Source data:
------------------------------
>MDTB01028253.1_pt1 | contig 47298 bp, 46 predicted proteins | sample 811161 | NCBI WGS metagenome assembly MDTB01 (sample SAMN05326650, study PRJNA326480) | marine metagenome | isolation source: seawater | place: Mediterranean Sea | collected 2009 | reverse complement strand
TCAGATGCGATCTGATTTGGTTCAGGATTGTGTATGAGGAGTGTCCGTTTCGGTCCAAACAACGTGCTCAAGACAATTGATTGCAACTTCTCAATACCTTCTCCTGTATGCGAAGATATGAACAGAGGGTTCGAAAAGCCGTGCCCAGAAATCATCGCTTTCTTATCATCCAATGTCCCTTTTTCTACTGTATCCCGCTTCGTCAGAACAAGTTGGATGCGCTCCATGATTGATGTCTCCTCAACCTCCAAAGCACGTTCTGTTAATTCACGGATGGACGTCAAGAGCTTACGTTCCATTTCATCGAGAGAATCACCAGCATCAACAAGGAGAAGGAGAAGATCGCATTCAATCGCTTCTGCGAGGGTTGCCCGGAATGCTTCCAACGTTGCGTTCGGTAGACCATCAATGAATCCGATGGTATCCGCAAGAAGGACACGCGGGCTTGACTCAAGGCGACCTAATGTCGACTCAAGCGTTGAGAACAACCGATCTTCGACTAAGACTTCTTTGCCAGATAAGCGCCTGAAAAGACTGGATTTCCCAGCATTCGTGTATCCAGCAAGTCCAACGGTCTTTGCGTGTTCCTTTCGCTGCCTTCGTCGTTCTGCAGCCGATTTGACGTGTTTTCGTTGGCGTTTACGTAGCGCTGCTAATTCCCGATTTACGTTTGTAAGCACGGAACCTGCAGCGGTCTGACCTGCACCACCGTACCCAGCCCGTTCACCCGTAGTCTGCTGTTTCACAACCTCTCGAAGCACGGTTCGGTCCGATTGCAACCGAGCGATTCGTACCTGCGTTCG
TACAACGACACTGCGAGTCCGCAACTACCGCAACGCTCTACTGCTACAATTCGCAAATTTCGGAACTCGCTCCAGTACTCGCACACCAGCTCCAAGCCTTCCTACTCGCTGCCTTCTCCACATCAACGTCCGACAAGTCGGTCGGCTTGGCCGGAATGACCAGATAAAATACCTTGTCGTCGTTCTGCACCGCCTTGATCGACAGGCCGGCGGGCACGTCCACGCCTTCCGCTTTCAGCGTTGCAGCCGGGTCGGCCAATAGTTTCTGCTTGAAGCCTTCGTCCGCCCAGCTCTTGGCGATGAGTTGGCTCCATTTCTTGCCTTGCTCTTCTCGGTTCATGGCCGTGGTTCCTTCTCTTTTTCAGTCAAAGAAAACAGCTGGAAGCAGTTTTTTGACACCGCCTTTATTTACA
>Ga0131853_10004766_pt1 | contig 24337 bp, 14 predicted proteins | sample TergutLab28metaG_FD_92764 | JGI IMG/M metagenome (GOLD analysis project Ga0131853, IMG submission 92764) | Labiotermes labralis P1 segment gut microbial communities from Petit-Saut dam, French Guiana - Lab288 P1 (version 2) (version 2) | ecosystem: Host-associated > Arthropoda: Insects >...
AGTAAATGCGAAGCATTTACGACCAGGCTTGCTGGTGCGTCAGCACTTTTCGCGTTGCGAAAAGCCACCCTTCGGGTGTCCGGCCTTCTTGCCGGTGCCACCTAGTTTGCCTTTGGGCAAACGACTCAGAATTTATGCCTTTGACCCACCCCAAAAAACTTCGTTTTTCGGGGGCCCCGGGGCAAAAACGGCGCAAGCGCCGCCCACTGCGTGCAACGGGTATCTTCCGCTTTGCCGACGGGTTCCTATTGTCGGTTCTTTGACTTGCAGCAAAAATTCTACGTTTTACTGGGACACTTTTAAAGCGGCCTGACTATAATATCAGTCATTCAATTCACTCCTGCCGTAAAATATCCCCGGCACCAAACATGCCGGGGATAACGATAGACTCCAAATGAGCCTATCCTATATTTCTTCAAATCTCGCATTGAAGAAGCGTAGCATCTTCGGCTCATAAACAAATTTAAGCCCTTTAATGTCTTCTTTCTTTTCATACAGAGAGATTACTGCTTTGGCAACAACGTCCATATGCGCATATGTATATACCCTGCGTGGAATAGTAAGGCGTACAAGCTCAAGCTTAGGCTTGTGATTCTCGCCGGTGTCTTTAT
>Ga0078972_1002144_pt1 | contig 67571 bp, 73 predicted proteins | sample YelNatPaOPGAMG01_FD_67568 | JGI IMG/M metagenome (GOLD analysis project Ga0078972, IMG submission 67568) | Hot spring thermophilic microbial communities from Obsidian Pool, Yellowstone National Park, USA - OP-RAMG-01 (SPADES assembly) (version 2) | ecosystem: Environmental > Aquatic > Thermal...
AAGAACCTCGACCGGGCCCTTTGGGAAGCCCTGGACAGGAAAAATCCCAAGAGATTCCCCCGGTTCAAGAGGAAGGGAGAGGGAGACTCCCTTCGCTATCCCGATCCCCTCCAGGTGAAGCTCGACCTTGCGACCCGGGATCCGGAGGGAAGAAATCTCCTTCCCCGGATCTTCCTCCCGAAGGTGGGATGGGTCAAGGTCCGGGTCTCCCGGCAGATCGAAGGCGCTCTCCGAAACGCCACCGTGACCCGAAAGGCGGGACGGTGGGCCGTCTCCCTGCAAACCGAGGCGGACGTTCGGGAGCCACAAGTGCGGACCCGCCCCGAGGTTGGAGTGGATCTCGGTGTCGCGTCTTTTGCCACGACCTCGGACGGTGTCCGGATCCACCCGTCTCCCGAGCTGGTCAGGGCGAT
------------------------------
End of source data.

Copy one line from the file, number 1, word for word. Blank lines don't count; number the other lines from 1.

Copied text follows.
>MDTB01028253.1_pt1 | contig 47298 bp, 46 predicted proteins | sample 811161 | NCBI WGS metagenome assembly MDTB01 (sample SAMN05326650, study PRJNA326480) | marine metagenome | isolation source: seawater | place: Mediterranean Sea | collected 2009 | reverse complement strand